Friday, September 14, 2012

Can I be a Tiny Bit Enraged?

Yesterday I woke up with the memory of rage, (that's the best description I can come up with,) and resolved to take whichever is the most pragmatic next step I can come up with. It was a result of spending several hours in the night stewing over the design "process".  As I said, I was stuck at the same place as 10 years ago, and it was evident I hadn't learned Alison's processes then or since.

Without getting into too much detail, because obviously I don't know what I'm supposed to be doing even though I understand the words in the instructions, the steps I am supposed to follow are: Research; Broad Concept Exploration Drawings; Specific Development Drawings; Technical Problem Solving and Sampling;  and finally produce a woven piece. Each step comes with instructions/suggestions of techniques/material so I can narrow down choices before moving to the next.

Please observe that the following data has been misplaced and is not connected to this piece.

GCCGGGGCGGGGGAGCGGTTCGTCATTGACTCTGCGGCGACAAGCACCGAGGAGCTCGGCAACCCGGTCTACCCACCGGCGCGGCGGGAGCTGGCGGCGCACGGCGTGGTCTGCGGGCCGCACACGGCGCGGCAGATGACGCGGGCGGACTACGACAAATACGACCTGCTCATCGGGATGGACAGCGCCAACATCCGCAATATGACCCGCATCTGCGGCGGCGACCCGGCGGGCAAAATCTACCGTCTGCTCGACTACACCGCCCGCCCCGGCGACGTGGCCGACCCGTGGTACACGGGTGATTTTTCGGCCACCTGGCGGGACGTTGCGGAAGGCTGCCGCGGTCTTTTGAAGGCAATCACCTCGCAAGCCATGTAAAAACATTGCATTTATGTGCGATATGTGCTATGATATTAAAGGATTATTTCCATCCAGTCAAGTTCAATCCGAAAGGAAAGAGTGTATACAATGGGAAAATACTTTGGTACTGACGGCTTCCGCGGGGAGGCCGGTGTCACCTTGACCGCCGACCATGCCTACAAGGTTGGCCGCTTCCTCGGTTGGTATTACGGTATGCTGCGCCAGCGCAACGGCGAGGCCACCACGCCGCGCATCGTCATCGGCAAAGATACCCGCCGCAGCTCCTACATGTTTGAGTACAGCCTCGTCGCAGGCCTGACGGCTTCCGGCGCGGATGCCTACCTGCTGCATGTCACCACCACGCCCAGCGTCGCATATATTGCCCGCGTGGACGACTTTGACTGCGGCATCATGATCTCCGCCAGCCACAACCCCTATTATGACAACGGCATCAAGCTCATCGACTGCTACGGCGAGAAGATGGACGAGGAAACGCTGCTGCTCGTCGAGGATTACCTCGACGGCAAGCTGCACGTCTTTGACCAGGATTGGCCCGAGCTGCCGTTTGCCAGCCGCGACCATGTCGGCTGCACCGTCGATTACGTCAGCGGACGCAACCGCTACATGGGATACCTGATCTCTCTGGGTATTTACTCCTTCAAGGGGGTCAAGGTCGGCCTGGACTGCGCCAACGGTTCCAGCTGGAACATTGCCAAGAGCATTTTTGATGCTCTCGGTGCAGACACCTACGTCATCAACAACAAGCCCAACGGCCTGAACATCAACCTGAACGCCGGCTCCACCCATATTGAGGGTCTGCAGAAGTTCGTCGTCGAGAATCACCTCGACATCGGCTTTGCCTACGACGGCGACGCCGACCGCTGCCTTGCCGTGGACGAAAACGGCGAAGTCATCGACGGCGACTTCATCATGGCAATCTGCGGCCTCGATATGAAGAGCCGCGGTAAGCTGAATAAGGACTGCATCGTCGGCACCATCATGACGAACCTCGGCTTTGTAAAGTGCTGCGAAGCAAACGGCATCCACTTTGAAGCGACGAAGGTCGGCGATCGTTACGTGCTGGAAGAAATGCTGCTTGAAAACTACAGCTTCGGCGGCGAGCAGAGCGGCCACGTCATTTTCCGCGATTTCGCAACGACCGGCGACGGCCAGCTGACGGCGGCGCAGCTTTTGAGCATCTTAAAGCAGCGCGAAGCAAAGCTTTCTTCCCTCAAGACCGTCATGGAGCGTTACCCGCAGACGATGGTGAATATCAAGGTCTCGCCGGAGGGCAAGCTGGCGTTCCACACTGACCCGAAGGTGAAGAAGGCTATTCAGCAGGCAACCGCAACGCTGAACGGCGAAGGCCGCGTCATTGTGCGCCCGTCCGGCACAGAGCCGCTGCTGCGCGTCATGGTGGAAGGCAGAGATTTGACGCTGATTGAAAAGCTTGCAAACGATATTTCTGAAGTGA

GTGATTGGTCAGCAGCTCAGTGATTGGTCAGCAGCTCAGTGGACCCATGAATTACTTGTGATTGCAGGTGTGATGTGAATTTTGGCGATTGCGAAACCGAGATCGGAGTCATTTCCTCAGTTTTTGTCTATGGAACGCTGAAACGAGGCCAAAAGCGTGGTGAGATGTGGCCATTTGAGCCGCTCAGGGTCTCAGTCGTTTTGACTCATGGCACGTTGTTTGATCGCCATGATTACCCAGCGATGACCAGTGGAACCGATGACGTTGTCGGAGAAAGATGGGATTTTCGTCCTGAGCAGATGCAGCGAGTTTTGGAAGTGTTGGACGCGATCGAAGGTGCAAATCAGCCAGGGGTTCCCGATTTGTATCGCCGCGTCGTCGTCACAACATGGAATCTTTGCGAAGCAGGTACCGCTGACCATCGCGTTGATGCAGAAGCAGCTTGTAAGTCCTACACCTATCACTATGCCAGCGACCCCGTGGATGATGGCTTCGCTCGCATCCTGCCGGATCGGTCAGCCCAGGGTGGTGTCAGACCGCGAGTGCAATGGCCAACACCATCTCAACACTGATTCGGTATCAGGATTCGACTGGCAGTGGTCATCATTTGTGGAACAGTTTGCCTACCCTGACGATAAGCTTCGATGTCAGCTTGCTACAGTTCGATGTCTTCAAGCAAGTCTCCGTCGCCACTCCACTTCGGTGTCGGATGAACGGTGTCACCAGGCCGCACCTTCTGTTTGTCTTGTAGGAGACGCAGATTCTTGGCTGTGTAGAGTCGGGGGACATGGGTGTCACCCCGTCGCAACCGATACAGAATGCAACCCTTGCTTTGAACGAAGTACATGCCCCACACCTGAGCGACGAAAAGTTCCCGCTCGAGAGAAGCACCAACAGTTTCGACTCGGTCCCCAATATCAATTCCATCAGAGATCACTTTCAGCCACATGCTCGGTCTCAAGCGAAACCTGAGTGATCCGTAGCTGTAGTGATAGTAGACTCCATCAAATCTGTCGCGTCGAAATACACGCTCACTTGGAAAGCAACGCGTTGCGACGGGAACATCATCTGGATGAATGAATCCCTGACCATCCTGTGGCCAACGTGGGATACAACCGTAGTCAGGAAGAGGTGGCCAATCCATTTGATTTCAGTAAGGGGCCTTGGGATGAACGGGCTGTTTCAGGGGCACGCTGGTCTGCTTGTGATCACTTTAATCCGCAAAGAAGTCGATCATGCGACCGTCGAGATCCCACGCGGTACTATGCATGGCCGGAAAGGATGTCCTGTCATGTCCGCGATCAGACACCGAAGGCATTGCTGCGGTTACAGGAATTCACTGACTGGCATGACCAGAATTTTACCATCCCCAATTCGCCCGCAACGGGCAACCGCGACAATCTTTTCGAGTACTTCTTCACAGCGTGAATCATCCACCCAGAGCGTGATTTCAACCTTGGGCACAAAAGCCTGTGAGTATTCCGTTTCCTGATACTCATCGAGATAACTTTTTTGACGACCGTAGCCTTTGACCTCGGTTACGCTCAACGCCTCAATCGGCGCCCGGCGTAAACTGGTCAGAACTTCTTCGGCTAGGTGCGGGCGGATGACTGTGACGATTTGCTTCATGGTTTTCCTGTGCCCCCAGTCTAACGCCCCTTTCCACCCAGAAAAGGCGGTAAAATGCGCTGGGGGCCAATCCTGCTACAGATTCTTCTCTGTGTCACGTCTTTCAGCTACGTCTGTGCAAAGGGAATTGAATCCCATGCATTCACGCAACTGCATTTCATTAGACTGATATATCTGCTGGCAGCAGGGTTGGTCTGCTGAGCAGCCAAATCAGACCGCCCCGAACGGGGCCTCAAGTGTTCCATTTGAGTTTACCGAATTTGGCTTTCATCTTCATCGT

The distinction between Broad Concept and Specific is where I get confused, not in words, but in the doing. This could be an artificial distinction, as Alison had to give instructions and grade and feedback and she can't have everybody working willy-nilly.

What is evident is from all other art courses I've done since Round One with Alison, I've picked up a whole lot of techniques for exploration, but I continue to operate in the familiar swirly, roundabout way where I go back and forth using many/all techniques to explore multiple ideas in parallel, until, wham, a choice jumps out. This is how I always operated, but in Round One I got severely told off for my "scattergun" method. Whereas I always saw my way as trying out many/all permutations. But having observed other people's processes in these ten years, I also know I don't develop ideas as far as other artists do.